James was happy to let Dolley play the “lady presidentess” and sit at the head of the table as the convivial host, more than making up for his lack of social prowess. After her husband’s death, Dolley Madison continued to be a popular social force in Washington and Congress granted her an honorary seat on the floor of the House of Representatives.


Madison’s weird science may have extended to mischievous experimentation on humans. Biographer Richard Brookhiser wrote “One evening he proposed an experiment to see how many bottles of champagne it would take to induce hangovers the next day. (No result was recorded).” Who knows what happened to those party guests during this real episode of Drunk History, or what anatomic measurements Madison may have taken during the night?

Madison’s comedy was said to create “roars of laughter over his stories and his whimsical way of telling them” but little evidence exists of that. One reason may be that it was too raunchy to write down, with the exception of his weirdly violent abusive poetry in college.

What we know is that there was another side to Madison that only his friends saw. Unfortunately for us, only glimpses of it remain.

For more presidential passions, check out:
10 Things George Washington Loved
8 Things John Adams Loved
10 Things Thomas Jefferson Loved
10 Things James Monroe Loved

Sources: James Madison by Richard Brookhiser, Mrs. James Madison: The Incomparable Dolley by Ethel Stephens Arnett, PBS Food: Ice Cream: An American Favorite Since the Founding Fathers, James Madison: A Biography by Ralph Louis Ketcham, Founders Online

My Interview with The Washington Post

The dirty details that weren't fit to print.

I'm excited to share that Plodding through the Presidents was mentioned in this week's Washington Post Magazine article "44 Presidents, 43 biographies, one surprising takeaway."

The story is about reporter Justin Moyer’s endeavor to read a biography of every president, and how there are others out there like him. Others like me. As I’m only 6 presidents deep in my journey, I count myself lucky to be included alongside the seriously dedicated readers in his story. It's like those guys climbed Everest multiple times and I'm still at base camp saying "Look at the snowman I built!"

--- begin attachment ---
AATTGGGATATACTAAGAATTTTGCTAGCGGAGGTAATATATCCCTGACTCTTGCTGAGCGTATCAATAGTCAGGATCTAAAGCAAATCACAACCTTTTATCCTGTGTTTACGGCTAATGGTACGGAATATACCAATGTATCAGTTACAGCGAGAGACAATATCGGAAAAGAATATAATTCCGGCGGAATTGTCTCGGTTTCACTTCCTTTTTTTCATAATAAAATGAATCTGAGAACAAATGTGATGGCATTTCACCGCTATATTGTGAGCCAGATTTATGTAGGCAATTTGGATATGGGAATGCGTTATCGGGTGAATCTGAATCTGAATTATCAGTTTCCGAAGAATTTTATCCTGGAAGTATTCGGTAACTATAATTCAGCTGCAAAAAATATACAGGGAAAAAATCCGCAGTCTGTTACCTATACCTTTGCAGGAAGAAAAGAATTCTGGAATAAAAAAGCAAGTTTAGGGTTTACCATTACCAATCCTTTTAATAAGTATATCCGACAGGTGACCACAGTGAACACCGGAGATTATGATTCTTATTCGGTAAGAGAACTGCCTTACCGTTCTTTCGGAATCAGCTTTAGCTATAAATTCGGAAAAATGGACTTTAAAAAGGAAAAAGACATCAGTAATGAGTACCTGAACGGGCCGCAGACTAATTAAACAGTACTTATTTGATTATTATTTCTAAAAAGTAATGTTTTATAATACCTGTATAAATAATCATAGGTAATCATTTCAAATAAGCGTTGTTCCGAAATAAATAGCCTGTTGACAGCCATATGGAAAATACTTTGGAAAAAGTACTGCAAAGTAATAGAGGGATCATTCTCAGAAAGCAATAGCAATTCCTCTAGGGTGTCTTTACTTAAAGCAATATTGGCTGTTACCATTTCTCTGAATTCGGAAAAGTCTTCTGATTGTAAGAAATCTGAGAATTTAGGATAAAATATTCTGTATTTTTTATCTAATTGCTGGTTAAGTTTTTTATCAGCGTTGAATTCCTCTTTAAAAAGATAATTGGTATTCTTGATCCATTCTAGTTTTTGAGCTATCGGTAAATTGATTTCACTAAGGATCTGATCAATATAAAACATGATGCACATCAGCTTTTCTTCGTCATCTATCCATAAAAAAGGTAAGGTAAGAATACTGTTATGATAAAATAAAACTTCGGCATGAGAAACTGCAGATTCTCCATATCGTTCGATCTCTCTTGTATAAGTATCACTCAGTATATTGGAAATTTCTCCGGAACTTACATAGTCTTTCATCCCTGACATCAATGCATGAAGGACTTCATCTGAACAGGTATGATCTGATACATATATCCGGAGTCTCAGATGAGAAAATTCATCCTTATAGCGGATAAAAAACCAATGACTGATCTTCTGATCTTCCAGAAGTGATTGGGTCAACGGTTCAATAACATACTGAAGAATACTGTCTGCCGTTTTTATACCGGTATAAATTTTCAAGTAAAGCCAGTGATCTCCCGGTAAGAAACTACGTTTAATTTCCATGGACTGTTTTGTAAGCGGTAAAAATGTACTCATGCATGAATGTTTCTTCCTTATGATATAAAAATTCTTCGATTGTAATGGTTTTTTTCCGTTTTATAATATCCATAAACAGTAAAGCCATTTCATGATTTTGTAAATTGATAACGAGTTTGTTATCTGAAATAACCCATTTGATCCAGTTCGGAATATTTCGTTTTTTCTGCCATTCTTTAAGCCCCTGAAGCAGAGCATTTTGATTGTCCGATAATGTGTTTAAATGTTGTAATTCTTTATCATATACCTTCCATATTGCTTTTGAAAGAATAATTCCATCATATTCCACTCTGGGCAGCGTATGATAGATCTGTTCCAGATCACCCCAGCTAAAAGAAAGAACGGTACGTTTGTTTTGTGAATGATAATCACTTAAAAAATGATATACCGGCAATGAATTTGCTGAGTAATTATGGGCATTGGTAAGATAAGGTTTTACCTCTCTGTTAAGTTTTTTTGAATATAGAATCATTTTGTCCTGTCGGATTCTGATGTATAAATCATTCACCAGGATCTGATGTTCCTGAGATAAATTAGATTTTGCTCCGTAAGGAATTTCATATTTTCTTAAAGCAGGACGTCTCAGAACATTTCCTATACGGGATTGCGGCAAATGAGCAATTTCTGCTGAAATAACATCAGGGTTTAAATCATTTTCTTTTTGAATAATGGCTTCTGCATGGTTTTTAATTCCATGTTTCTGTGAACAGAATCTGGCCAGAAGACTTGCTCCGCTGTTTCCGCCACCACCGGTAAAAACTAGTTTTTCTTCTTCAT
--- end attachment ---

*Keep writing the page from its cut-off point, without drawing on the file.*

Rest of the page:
My humble efforts here didn’t get much coverage in the article, so I’ll share the inside scoop on what was said during my interview that didn’t make the cut.

Moyer reached out to me in March of last year, on Twitter. This might be how the Washington Post has always done it, I’m not sure.
During our phone interview, Moyer assured me I was the only person he talked to who was making presidential dioramas. That's good, because if there were someone else I think we'd have to duel.

We talked for maybe 15 minutes about what would possess me to read bios of every president, what I hoped to get out of it, and what I’d learned so far. I told him how I thought this would be an interesting way to learn about American history, how I hoped to better understand how we got where we are today, and how my biggest takeaway was that we’ve been a bitterly divided country from the start.

I soon realized that not only was Moyer reading biographies of the presidents himself, but he was also a new parent like me. That’s where we connected, and where I ultimately fit into his article:
As a new parent, I’ve kept up with my presidential reading project because I think — perhaps wrongly — that looking at the lives of America’s No. 1 citizens will teach me something about being a good dad.

I found I’m not alone. “Reading about the presidents helped me raise a newborn,” said Howard Dorre, a 34-year-old project manager living in Los Angeles. His blog, Plodding Through the Presidents, includes detailed photographic studies of presidential action figures. “I think that founding a country is similar to having a family,” Dorre said. “It’s very much like founding your own little nation.”
That was the extent of my appearance in the two-thousand word piece. You might expect further insight about how reading about the presidents helped me raise a newborn. So did he, when he asked me to explain.